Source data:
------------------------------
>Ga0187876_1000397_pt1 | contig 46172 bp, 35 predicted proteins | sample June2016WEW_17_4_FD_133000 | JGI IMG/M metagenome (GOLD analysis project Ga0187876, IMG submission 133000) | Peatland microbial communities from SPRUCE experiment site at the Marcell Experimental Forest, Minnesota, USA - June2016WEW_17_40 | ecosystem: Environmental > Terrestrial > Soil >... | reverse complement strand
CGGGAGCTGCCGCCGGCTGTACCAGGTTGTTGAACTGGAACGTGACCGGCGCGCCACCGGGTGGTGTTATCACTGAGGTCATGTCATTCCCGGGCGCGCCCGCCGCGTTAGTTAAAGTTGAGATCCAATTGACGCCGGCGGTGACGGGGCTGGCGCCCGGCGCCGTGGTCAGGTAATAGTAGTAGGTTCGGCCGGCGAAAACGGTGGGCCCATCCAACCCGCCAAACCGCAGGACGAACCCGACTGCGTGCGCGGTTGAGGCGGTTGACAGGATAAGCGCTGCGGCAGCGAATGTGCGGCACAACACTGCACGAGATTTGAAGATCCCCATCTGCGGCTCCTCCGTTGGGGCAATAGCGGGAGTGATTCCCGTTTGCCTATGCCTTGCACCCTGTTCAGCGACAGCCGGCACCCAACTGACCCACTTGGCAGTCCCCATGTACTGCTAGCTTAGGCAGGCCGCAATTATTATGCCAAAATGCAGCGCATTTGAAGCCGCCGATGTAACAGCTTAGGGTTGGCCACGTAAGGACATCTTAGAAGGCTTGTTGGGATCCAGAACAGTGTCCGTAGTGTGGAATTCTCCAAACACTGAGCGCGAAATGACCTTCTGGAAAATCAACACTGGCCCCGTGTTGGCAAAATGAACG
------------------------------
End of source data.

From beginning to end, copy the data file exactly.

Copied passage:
>Ga0187876_1000397_pt1 | contig 46172 bp, 35 predicted proteins | sample June2016WEW_17_4_FD_133000 | JGI IMG/M metagenome (GOLD analysis project Ga0187876, IMG submission 133000) | Peatland microbial communities from SPRUCE experiment site at the Marcell Experimental Forest, Minnesota, USA - June2016WEW_17_40 | ecosystem: Environmental > Terrestrial > Soil >... | reverse complement strand
CGGGAGCTGCCGCCGGCTGTACCAGGTTGTTGAACTGGAACGTGACCGGCGCGCCACCGGGTGGTGTTATCACTGAGGTCATGTCATTCCCGGGCGCGCCCGCCGCGTTAGTTAAAGTTGAGATCCAATTGACGCCGGCGGTGACGGGGCTGGCGCCCGGCGCCGTGGTCAGGTAATAGTAGTAGGTTCGGCCGGCGAAAACGGTGGGCCCATCCAACCCGCCAAACCGCAGGACGAACCCGACTGCGTGCGCGGTTGAGGCGGTTGACAGGATAAGCGCTGCGGCAGCGAATGTGCGGCACAACACTGCACGAGATTTGAAGATCCCCATCTGCGGCTCCTCCGTTGGGGCAATAGCGGGAGTGATTCCCGTTTGCCTATGCCTTGCACCCTGTTCAGCGACAGCCGGCACCCAACTGACCCACTTGGCAGTCCCCATGTACTGCTAGCTTAGGCAGGCCGCAATTATTATGCCAAAATGCAGCGCATTTGAAGCCGCCGATGTAACAGCTTAGGGTTGGCCACGTAAGGACATCTTAGAAGGCTTGTTGGGATCCAGAACAGTGTCCGTAGTGTGGAATTCTCCAAACACTGAGCGCGAAATGACCTTCTGGAAAATCAACACTGGCCCCGTGTTGGCAAAATGAACG